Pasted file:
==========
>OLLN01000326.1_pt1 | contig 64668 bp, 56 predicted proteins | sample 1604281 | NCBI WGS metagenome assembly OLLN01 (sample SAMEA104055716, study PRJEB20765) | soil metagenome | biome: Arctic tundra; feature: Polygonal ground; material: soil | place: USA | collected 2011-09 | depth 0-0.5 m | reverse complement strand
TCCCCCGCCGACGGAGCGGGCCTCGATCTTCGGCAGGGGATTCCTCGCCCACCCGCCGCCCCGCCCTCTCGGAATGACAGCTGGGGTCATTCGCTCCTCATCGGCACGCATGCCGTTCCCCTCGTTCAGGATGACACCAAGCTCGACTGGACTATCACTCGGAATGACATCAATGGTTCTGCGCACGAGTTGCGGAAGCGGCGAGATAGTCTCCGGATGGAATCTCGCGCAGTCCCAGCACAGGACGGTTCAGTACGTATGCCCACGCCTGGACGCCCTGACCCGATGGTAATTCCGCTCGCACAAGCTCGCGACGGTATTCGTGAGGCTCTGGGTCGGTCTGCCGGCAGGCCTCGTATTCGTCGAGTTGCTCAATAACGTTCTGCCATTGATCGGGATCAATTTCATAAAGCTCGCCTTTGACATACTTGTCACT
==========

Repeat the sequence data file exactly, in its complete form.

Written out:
>OLLN01000326.1_pt1 | contig 64668 bp, 56 predicted proteins | sample 1604281 | NCBI WGS metagenome assembly OLLN01 (sample SAMEA104055716, study PRJEB20765) | soil metagenome | biome: Arctic tundra; feature: Polygonal ground; material: soil | place: USA | collected 2011-09 | depth 0-0.5 m | reverse complement strand
TCCCCCGCCGACGGAGCGGGCCTCGATCTTCGGCAGGGGATTCCTCGCCCACCCGCCGCCCCGCCCTCTCGGAATGACAGCTGGGGTCATTCGCTCCTCATCGGCACGCATGCCGTTCCCCTCGTTCAGGATGACACCAAGCTCGACTGGACTATCACTCGGAATGACATCAATGGTTCTGCGCACGAGTTGCGGAAGCGGCGAGATAGTCTCCGGATGGAATCTCGCGCAGTCCCAGCACAGGACGGTTCAGTACGTATGCCCACGCCTGGACGCCCTGACCCGATGGTAATTCCGCTCGCACAAGCTCGCGACGGTATTCGTGAGGCTCTGGGTCGGTCTGCCGGCAGGCCTCGTATTCGTCGAGTTGCTCAATAACGTTCTGCCATTGATCGGGATCAATTTCATAAAGCTCGCCTTTGACATACTTGTCACT